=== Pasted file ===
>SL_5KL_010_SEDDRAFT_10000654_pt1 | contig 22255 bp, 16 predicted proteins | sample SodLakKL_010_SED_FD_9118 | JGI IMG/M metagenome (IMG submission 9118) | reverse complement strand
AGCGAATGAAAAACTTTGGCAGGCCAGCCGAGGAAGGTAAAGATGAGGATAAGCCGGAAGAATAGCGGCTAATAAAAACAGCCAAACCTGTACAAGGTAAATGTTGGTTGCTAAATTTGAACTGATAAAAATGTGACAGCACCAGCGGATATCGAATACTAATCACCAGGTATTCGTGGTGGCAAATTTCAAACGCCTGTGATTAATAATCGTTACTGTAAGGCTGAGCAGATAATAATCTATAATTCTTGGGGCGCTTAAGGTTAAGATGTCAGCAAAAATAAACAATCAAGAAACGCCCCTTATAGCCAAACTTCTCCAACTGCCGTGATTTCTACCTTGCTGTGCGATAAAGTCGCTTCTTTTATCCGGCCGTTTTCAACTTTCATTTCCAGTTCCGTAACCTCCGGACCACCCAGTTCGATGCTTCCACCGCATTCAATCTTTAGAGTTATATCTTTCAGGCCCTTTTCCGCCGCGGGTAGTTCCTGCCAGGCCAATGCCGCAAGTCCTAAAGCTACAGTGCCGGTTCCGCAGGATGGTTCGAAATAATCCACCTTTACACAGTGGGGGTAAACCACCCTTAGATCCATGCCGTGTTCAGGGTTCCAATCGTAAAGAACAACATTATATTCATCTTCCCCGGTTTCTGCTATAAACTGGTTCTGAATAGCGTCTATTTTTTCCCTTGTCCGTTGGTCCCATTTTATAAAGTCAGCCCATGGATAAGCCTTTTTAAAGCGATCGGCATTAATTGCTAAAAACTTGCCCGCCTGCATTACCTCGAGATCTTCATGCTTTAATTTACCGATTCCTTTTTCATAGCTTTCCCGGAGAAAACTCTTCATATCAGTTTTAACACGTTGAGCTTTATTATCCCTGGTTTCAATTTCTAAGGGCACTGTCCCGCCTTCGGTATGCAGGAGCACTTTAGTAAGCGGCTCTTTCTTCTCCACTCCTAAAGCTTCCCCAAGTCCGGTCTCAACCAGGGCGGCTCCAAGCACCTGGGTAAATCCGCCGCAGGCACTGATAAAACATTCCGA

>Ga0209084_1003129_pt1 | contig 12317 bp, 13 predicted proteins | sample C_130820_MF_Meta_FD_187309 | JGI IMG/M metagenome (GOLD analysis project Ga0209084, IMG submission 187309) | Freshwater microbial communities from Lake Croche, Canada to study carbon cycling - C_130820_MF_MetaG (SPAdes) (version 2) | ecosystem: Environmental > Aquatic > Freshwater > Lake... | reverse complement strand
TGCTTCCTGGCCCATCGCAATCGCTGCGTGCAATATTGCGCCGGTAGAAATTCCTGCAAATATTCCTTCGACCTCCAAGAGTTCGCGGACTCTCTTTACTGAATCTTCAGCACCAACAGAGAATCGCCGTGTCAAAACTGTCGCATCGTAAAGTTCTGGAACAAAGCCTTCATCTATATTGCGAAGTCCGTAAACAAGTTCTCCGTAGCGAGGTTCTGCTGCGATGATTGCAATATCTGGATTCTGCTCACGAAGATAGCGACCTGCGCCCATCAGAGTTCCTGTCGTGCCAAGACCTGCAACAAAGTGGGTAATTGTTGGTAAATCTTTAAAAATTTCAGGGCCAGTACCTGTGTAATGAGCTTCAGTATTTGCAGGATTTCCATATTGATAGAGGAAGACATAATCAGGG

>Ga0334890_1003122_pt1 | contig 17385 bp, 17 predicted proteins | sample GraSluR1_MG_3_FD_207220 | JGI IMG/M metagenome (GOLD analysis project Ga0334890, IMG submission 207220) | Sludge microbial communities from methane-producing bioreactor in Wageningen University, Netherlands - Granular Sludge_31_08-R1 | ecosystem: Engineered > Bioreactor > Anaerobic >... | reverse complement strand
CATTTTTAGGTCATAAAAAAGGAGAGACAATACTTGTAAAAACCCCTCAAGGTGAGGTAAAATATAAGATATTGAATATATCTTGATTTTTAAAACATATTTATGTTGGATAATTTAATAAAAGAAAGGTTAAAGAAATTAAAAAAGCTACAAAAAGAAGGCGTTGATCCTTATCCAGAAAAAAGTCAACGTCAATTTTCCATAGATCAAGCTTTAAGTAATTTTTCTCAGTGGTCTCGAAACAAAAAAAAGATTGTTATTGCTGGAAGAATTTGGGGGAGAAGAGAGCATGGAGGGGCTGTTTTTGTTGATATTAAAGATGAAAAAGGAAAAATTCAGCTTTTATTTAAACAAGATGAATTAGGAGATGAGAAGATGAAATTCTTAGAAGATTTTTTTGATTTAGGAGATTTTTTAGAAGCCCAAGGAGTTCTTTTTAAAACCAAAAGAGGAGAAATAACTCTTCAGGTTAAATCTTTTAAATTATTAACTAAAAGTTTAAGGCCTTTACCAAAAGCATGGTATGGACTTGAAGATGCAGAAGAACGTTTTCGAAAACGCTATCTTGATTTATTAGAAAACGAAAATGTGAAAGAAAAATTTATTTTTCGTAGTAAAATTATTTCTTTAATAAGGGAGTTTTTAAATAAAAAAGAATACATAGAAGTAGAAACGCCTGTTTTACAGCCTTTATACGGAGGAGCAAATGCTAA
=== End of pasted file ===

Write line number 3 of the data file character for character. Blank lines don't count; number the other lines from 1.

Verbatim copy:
>Ga0209084_1003129_pt1 | contig 12317 bp, 13 predicted proteins | sample C_130820_MF_Meta_FD_187309 | JGI IMG/M metagenome (GOLD analysis project Ga0209084, IMG submission 187309) | Freshwater microbial communities from Lake Croche, Canada to study carbon cycling - C_130820_MF_MetaG (SPAdes) (version 2) | ecosystem: Environmental > Aquatic > Freshwater > Lake... | reverse complement strand